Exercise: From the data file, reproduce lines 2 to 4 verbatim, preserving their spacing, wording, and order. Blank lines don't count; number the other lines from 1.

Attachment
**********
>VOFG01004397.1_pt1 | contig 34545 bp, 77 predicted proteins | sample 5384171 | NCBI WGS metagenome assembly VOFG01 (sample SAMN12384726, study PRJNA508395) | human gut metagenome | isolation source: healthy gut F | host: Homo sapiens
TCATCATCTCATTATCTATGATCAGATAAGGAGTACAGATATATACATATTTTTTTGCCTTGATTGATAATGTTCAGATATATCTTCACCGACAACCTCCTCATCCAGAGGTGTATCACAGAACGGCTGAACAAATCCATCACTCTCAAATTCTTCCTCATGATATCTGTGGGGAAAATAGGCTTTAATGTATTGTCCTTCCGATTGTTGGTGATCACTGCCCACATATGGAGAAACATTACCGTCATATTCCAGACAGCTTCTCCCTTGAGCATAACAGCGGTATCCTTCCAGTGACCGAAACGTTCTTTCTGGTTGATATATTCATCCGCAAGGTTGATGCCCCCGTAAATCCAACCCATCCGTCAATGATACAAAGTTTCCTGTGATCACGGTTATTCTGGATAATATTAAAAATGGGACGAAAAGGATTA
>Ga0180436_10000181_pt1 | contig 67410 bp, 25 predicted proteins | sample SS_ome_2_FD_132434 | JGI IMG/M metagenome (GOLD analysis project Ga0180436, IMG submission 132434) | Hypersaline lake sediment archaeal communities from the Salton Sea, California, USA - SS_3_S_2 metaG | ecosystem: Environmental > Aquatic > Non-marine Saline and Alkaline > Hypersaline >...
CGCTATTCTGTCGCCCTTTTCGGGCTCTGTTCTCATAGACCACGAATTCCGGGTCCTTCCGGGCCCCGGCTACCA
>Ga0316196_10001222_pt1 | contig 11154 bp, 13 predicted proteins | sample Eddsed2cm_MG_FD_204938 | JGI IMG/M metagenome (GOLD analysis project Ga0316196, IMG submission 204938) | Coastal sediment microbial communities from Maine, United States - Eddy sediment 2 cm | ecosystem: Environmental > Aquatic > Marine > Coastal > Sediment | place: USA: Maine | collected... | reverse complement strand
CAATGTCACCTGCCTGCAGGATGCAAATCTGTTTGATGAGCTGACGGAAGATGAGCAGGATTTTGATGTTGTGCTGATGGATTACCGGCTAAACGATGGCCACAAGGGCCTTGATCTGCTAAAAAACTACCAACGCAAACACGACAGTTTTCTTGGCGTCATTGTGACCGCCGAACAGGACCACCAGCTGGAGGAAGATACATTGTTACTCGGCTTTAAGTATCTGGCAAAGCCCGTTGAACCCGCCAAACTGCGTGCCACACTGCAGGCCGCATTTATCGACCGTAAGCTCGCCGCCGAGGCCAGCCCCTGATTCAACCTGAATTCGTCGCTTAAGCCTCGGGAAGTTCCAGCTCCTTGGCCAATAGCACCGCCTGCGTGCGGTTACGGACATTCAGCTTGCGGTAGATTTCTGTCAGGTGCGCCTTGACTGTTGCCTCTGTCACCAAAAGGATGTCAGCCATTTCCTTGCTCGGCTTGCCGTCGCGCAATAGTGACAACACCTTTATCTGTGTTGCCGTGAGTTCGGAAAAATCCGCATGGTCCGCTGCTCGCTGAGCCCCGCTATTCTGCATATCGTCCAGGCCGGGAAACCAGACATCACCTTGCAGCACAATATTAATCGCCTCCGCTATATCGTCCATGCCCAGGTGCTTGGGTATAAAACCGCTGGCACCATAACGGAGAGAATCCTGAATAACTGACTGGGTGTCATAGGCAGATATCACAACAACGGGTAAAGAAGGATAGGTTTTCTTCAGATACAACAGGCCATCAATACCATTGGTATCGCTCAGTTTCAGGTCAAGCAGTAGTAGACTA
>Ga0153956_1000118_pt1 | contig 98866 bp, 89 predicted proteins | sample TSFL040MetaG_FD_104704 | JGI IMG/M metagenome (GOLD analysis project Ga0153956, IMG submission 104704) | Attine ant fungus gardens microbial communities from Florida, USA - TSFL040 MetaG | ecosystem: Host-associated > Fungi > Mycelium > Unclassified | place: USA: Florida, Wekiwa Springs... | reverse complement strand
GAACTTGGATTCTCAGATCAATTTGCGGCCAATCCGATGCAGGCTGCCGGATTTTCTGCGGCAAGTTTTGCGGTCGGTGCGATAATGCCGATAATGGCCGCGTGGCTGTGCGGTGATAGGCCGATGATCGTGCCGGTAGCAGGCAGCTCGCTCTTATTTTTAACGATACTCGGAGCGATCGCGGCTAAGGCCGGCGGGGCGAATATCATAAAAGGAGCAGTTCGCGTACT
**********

TCATCATCTCATTATCTATGATCAGATAAGGAGTACAGATATATACATATTTTTTTGCCTTGATTGATAATGTTCAGATATATCTTCACCGACAACCTCCTCATCCAGAGGTGTATCACAGAACGGCTGAACAAATCCATCACTCTCAAATTCTTCCTCATGATATCTGTGGGGAAAATAGGCTTTAATGTATTGTCCTTCCGATTGTTGGTGATCACTGCCCACATATGGAGAAACATTACCGTCATATTCCAGACAGCTTCTCCCTTGAGCATAACAGCGGTATCCTTCCAGTGACCGAAACGTTCTTTCTGGTTGATATATTCATCCGCAAGGTTGATGCCCCCGTAAATCCAACCCATCCGTCAATGATACAAAGTTTCCTGTGATCACGGTTATTCTGGATAATATTAAAAATGGGACGAAAAGGATTA
>Ga0180436_10000181_pt1 | contig 67410 bp, 25 predicted proteins | sample SS_ome_2_FD_132434 | JGI IMG/M metagenome (GOLD analysis project Ga0180436, IMG submission 132434) | Hypersaline lake sediment archaeal communities from the Salton Sea, California, USA - SS_3_S_2 metaG | ecosystem: Environmental > Aquatic > Non-marine Saline and Alkaline > Hypersaline >...
CGCTATTCTGTCGCCCTTTTCGGGCTCTGTTCTCATAGACCACGAATTCCGGGTCCTTCCGGGCCCCGGCTACCA